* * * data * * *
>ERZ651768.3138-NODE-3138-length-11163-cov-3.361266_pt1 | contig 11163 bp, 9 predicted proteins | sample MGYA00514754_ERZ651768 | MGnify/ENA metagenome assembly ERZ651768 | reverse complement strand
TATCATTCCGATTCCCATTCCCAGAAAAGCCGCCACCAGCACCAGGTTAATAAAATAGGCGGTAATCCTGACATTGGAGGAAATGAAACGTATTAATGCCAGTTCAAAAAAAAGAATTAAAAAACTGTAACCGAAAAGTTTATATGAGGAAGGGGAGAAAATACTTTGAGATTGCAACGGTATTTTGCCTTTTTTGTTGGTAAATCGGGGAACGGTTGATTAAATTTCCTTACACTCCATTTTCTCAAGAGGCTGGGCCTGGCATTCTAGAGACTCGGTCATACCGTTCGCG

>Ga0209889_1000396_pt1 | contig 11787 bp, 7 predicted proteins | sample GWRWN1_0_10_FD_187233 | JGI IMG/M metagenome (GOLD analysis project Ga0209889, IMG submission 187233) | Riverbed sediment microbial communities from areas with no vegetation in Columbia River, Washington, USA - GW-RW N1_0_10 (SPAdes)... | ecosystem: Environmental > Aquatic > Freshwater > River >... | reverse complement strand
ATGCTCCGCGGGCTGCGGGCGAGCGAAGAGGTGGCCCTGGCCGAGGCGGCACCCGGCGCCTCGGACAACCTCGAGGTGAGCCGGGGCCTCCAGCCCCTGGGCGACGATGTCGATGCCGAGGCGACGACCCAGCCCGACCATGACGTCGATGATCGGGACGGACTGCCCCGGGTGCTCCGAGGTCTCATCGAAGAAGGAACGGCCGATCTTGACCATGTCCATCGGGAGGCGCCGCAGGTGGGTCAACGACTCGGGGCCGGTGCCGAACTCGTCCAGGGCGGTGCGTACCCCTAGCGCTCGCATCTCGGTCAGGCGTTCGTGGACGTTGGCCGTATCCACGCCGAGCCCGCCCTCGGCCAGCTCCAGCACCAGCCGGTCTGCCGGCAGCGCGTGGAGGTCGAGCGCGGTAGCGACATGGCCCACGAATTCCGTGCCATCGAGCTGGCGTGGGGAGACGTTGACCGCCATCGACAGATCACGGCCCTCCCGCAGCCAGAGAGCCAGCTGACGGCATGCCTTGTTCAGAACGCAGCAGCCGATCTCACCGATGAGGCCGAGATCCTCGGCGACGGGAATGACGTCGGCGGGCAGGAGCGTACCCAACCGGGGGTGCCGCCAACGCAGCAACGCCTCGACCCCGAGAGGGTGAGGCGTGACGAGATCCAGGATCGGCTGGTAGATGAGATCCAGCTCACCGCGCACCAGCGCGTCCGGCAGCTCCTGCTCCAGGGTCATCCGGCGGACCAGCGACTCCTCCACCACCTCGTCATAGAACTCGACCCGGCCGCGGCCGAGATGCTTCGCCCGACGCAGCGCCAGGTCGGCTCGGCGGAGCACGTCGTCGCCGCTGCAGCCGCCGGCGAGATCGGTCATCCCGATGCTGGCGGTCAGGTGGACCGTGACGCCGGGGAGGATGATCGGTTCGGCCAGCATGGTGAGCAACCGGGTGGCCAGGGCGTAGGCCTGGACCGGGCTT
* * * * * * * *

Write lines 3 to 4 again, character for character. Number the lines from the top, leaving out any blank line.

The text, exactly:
>Ga0209889_1000396_pt1 | contig 11787 bp, 7 predicted proteins | sample GWRWN1_0_10_FD_187233 | JGI IMG/M metagenome (GOLD analysis project Ga0209889, IMG submission 187233) | Riverbed sediment microbial communities from areas with no vegetation in Columbia River, Washington, USA - GW-RW N1_0_10 (SPAdes)... | ecosystem: Environmental > Aquatic > Freshwater > River >... | reverse complement strand
ATGCTCCGCGGGCTGCGGGCGAGCGAAGAGGTGGCCCTGGCCGAGGCGGCACCCGGCGCCTCGGACAACCTCGAGGTGAGCCGGGGCCTCCAGCCCCTGGGCGACGATGTCGATGCCGAGGCGACGACCCAGCCCGACCATGACGTCGATGATCGGGACGGACTGCCCCGGGTGCTCCGAGGTCTCATCGAAGAAGGAACGGCCGATCTTGACCATGTCCATCGGGAGGCGCCGCAGGTGGGTCAACGACTCGGGGCCGGTGCCGAACTCGTCCAGGGCGGTGCGTACCCCTAGCGCTCGCATCTCGGTCAGGCGTTCGTGGACGTTGGCCGTATCCACGCCGAGCCCGCCCTCGGCCAGCTCCAGCACCAGCCGGTCTGCCGGCAGCGCGTGGAGGTCGAGCGCGGTAGCGACATGGCCCACGAATTCCGTGCCATCGAGCTGGCGTGGGGAGACGTTGACCGCCATCGACAGATCACGGCCCTCCCGCAGCCAGAGAGCCAGCTGACGGCATGCCTTGTTCAGAACGCAGCAGCCGATCTCACCGATGAGGCCGAGATCCTCGGCGACGGGAATGACGTCGGCGGGCAGGAGCGTACCCAACCGGGGGTGCCGCCAACGCAGCAACGCCTCGACCCCGAGAGGGTGAGGCGTGACGAGATCCAGGATCGGCTGGTAGATGAGATCCAGCTCACCGCGCACCAGCGCGTCCGGCAGCTCCTGCTCCAGGGTCATCCGGCGGACCAGCGACTCCTCCACCACCTCGTCATAGAACTCGACCCGGCCGCGGCCGAGATGCTTCGCCCGACGCAGCGCCAGGTCGGCTCGGCGGAGCACGTCGTCGCCGCTGCAGCCGCCGGCGAGATCGGTCATCCCGATGCTGGCGGTCAGGTGGACCGTGACGCCGGGGAGGATGATCGGTTCGGCCAGCATGGTGAGCAACCGGGTGGCCAGGGCGTAGGCCTGGACCGGGCTT